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How can 2 years of regular chess cause my rating to fall, ever faster? They say, "practice makes perfect" but my rating has fallen steadily from 1506 to 1156 and I lost 9 of my last 10 games! I also lost my Queen in the last three games. Advice welcome, but I'm particularly interested to understand how practice can actually <impair> one's performance!
Well if you mean practice as in just playing games, then you would have to play against much higher rated players to excel and also it is best to study than to just play. Study first then practice what you have studied in your games.And analyze your games,without a chess engine at first, wrighting down every variation you can possibly wright on every single move. This will take some time but it will help you see where you are weak,such as board vision,tactics missed, Blunder moves.etc...Also will let you see what stage of the game is your weakest(opening,middle,end)After you have went through the whole game and done all that wrighting and you think you are fully done with all your calculations then you can run through the game with a chess engine and see what variations it sees plus you can log your variations and see how it feels about them..This will help you fine tune your game.
I have looked only a game of yours, and also I am not an experienced or "advanced" player, or a coach to answer that question. I am a regular, casual, player and I will answer as such. In the game I looked I have seen you giving up pieces for nothing, aka blunders, that could have been avoided and were probably done due to you pushing fast the "submit move" button. I suggest using the analyse button in the online chess to look the position before submitting the move.
How can 2 years of regular chess cause my rating to fall, ever faster? They say, "practice makes perfect" but my rating has fallen steadily from 1506 to 1156 and I lost 9 of my last 10 games! I also lost my Queen in the last three games. Advice welcome, but I'm particularly interested to understand how practice can actuallyone's performance!
After reviewing the 2 games I could access on your home page, I can share with you the following:
In the first game you allowed your Q to be captured because you captured a N on d5 with your N on f3 which pinned by the Black B on h5. The piece behind the N was your Q. and completely missed or forgot that the Black B of your opponent on h5 could capture your Q. You lost your Q in that game. In the 2nd game against the same opponent you lost your undefended B on d3 to his Black N on f4. You completely ignored the threat of capture of your undefended B, and moved Bg5 instead.
First, you need to ask yourself the following very important question before you make a move: What is my opponent's threat.
If your are interested in learning more please let me know.
Thanks to everyone. I accept that one will not improve merely by playing. It seems one has to put effort into study to discover how each problem arises, and how it will be avoided thereafter. But I am still surprised that I did not make those errors in the past, only after playing more chess.
I am pretty much in agreement with transpo and giakoum. Giving pieces away for free like that is your #1 problem at the moment. I also make silly mistakes like that sometimes, and 99% of the time it was because I clicked that Submit button too quickly and did not take my opponent's counter-threats into account. You see what you think is a decent move and the thinking stops right there. The other 1% was due to the fact that I had a glass of wine (or two) before I logged on to look at my games.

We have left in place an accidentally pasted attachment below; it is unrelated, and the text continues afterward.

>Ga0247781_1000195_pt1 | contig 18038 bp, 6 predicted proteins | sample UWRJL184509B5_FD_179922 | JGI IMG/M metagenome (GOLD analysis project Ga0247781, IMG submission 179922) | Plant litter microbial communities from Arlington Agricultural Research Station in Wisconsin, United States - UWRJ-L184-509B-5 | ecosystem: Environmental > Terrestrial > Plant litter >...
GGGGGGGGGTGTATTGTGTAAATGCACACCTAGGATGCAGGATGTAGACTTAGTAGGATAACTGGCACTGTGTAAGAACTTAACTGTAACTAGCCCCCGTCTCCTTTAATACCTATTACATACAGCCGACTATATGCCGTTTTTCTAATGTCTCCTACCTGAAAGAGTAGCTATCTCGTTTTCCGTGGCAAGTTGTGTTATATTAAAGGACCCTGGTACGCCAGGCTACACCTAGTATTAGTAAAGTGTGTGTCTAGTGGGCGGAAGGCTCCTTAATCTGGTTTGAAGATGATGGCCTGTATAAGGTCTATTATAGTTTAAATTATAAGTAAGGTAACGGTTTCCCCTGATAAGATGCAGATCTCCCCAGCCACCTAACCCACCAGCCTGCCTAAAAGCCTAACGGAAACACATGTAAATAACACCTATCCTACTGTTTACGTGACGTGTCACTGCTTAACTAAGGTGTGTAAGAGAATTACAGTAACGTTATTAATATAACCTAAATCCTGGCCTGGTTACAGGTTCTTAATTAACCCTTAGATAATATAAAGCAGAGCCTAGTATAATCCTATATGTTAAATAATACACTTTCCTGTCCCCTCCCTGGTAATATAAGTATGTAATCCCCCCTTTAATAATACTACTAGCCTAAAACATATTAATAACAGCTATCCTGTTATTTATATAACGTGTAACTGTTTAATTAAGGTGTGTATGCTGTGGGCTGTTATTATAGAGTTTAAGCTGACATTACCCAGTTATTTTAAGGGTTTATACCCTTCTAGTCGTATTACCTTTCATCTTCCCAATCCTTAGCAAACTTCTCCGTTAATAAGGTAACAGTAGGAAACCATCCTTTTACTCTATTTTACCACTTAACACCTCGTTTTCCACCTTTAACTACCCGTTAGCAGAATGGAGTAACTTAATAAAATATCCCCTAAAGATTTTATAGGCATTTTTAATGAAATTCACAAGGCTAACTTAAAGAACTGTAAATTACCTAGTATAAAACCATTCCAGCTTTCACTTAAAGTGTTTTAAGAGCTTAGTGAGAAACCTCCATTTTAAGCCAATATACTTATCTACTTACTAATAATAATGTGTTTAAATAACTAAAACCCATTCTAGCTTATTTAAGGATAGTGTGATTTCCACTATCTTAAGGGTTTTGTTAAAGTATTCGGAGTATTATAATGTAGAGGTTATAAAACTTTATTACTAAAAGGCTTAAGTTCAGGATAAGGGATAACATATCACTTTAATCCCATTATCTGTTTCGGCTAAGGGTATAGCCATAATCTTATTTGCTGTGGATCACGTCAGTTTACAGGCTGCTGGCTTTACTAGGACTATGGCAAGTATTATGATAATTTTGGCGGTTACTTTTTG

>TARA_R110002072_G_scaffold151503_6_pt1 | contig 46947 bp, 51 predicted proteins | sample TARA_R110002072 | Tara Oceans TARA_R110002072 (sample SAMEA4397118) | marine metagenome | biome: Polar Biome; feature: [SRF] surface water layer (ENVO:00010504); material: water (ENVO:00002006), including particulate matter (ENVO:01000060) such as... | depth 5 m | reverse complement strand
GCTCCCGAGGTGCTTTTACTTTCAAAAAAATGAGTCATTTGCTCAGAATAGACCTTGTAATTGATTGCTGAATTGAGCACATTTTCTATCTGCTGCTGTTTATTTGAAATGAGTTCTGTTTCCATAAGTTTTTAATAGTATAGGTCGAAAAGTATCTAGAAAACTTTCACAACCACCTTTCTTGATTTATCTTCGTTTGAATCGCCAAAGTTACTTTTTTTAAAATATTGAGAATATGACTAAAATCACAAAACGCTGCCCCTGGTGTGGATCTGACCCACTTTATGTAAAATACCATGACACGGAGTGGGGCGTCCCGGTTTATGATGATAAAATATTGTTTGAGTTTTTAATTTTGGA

I teach chess in the school system as well as privately so I analyze a lot of games. I went through your last game to get a sense of where you might be having problems. The biggest issue, as pointed out by transpo and giakoum, is giving material away. Here are some simple suggestions to keep in mind as you play. First, look at all of your opponents pieces before considering any move. Notice the squares those pieces control. If any of your pieces are under attack, ask yourself, "are my pieces protected?" If not consider defending them or moving them to a safer place on the board. Next, come up with not one good move but three possible moves. Then determine which move is the best. Often we miss the best move because we choose the first move we see.
You lost material early on, such as the Queen, because you were focusing in on the center of the board, trying to control it rather than looking at the entire board. The Bishop pin on your Knight on f3 should have been broken before moving the Knight. However, there is a mating trap that involves the sacrifice of the Queen in that position, but it requires it being completely set up before attempting it (I thought you might have been sacrificing the Queen for a big mating attack). By set up, I mean having your pawns and minor pieces in position to start the mating process prior to giving up the Queen.
I would suggest examining all of your opponent's pawn and piece positions prior to moving and coming up with at least three moves before considering moving a pawn/piece.
Also use the opening principles to guide your opening game. The biggest problem I saw was hanging pieces. This can be fixed by examining your opponent's position and determining which of your pieces is under attack. Try working out with computer software set at a higher level. While, you may not win a lot of games against the computer, you'll become a stronger player. If you want I can do some free analysis for you and break down the problems move by move. Just let me know.
I'm amazed by the thoroughness and kindness of the answers offered. Thank you all for being gentle as well as insightfull. I will endeavor to improve and not waste your advice. Again, thanks to all.
2/8/2016 - Neumann-Hernandez Dresden 1969
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